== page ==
We all know there are peaks and valleys in life, and last week, as a nation, was definitely a valley.
It all started off with something that was personal to me and many avid runners in the Lowcountry and across the world. The bombings at the 117th Boston Marathon along the usually glorious and joyful last two-tenths of a mile of the race — the dash to the finish line — was surreal and tragic.
The horrific event, which killed three beautiful, young, vibrant people and left dozens of others with life-altering injuries, will cast a dark cloud over what is a mecca to runners, who journey to Boston and its hallowed course and tradition, for years to come — if not forever.
Even before the suspects in those acts of cowardice were identified, there was an explosion of another sort at a fertilizer plant in an unassuming little town in central Texas that killed more than a dozen people and injured 200 more.
Even though work kept me busier than usual last week, I found myself during evening news reports shedding tears as the stories unfolded of 8-year-old Martin Richard, 23-year-old Lu Lingzi and 29-year-old Krystle Campbell, who lost their lives at the Boston Marathon.
The image of Martin holding up the poster he made saying, “No more hurting people. Peace,” and sprinkled with hearts and a peace sign will live forever in my memory.
Walk the valley
A former girlfriend, knowing what Boston meant to me, called me a couple of days after the bombing to see how I was doing.
The conversation was helpful because it made me recall a yoga class we went to where the teacher talked about walking the peaks and valleys of life. And that while most people celebrate the peaks, the valleys often are seen as a bad place to be.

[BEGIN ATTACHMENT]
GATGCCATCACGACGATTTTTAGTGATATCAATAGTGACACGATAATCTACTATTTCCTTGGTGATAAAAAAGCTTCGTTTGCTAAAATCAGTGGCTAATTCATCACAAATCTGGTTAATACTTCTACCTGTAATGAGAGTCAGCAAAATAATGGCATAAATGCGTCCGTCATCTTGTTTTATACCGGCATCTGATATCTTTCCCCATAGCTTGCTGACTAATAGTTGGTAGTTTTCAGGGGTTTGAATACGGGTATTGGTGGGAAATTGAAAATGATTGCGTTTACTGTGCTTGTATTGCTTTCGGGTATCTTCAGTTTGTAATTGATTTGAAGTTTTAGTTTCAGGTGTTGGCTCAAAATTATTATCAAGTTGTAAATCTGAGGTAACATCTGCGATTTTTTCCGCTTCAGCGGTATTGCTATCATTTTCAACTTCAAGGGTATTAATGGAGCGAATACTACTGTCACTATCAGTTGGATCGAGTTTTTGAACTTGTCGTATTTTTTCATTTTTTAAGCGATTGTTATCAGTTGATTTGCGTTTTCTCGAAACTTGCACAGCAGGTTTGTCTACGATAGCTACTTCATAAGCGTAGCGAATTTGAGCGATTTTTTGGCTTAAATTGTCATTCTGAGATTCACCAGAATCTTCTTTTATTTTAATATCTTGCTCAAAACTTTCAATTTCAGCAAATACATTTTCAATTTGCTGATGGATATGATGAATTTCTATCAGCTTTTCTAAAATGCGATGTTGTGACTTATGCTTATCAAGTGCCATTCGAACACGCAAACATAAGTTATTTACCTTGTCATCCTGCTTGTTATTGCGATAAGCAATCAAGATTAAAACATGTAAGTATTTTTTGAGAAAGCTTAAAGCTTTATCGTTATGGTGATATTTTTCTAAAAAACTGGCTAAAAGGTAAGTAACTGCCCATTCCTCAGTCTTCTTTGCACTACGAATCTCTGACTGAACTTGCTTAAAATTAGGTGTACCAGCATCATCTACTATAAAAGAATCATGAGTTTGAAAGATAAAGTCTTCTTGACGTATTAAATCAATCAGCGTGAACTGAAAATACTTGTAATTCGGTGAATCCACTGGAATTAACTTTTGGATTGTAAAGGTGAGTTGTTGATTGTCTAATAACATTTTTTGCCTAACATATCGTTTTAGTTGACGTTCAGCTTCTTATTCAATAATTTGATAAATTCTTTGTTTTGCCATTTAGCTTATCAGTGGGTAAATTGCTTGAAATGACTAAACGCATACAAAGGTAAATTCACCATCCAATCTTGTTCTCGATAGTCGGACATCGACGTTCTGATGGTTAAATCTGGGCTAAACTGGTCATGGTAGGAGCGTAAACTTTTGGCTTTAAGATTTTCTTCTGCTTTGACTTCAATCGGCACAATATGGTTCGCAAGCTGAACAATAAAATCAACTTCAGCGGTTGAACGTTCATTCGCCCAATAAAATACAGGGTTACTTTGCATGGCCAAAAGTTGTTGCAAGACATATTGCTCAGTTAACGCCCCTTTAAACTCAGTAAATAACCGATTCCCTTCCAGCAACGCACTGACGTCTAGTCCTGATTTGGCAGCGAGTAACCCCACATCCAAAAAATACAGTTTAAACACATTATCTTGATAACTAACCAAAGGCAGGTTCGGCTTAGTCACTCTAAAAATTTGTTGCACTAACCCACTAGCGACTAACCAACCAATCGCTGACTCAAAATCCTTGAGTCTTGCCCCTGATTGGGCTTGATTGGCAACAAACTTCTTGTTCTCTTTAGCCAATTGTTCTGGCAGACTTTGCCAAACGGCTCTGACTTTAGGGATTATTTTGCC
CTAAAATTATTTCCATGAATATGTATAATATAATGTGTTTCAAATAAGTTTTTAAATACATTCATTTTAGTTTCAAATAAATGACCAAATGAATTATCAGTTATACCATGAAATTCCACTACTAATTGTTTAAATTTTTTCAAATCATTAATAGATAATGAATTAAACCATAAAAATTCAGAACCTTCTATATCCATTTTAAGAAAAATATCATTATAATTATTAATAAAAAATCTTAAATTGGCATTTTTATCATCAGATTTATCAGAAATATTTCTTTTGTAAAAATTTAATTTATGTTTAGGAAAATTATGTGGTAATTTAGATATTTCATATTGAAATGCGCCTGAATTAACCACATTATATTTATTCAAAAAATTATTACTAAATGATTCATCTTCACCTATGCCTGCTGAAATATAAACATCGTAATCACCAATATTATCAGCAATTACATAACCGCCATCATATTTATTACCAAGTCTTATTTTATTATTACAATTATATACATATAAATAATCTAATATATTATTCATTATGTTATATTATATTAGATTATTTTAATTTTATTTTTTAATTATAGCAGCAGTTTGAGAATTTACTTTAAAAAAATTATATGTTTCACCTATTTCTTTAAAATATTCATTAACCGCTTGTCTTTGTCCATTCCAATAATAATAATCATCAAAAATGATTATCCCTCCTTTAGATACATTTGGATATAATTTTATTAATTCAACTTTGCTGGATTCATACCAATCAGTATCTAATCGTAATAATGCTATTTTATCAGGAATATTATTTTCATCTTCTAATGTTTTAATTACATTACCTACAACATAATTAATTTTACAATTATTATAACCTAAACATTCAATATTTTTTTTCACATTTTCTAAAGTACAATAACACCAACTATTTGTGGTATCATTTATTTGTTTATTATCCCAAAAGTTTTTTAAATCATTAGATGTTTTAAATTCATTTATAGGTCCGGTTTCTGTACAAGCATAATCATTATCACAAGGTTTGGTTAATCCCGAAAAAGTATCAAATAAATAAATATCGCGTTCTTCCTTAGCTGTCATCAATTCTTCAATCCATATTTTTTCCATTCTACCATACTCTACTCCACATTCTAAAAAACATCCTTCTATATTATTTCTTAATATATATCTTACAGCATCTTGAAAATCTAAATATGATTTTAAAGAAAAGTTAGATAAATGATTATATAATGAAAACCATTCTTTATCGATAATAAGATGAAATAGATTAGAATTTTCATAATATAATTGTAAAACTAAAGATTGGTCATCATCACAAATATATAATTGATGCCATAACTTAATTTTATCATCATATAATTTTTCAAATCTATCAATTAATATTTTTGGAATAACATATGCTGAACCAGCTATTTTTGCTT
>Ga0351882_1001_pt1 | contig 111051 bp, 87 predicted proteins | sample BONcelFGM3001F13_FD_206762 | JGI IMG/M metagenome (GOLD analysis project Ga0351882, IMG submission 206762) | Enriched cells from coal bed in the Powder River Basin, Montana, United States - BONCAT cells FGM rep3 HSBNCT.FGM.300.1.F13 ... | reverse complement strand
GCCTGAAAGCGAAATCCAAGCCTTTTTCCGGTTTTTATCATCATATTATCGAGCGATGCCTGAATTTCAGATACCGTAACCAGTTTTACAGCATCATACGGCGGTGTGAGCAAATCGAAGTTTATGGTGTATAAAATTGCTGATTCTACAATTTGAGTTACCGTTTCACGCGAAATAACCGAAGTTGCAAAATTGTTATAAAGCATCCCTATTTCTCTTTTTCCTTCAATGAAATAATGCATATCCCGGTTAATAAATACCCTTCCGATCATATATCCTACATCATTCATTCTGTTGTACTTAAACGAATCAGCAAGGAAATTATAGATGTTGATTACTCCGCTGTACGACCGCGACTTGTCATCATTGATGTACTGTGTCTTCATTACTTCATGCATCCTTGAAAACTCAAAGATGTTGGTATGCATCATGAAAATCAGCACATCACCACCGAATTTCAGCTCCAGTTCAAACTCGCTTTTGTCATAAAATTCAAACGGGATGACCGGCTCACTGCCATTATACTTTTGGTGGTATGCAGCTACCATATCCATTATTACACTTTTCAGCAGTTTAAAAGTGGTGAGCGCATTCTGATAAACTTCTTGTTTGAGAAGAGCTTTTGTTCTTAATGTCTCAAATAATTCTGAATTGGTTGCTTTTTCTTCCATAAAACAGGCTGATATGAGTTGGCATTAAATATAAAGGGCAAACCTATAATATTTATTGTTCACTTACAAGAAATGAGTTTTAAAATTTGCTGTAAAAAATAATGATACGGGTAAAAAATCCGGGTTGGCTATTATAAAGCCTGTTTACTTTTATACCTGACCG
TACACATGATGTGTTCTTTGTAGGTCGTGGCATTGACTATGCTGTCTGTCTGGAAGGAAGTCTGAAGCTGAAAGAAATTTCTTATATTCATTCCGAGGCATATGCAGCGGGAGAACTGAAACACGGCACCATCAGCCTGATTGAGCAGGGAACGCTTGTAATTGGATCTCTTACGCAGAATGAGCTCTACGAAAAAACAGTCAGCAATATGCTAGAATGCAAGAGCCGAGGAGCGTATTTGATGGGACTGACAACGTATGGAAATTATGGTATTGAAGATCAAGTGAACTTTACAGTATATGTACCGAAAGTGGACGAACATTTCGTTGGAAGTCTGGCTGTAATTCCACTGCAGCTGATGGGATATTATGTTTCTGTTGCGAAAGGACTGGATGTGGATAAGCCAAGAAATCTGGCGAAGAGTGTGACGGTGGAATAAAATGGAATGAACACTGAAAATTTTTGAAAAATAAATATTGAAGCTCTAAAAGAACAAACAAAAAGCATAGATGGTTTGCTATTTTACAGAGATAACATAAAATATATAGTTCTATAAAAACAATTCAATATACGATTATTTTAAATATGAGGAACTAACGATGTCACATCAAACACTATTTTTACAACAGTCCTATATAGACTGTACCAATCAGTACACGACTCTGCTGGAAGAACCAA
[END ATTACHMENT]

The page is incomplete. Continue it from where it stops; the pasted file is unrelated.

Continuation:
But they shouldn’t be.
As contrary as it may seem, valleys give you as much perspective, perhaps more than, as the peaks. Not distracted by the lofty views, valleys are places for introspection, thought and a renewed focus for change.
The intense coverage of the Boston Marathon bombing made me think about how little the national media gives this American tradition on a routine basis. Perhaps a short story on the winners.
Death and destruction at a place that I know well, having run that stretch of Boylston Street seven times since 2000, became instantly synonymous with Sept. 11. Terror, not joy.
The valley we walked through last week, similar to the one we traversed after the shootings at the elementary school in Newtown, Conn., before Christmas, offers a reminder that we all should seek peace and justice in our daily walks in life.
In our national grief, we should not miss the opportunity it gives us to reflect, to broaden our perspective and find ways, small and large, to help those in need and to stand up for what’s right.
Walk the valley and know that it makes the views from the peak even more meaningful and beautiful.
Reach David Quick at firstname.lastname@example.org.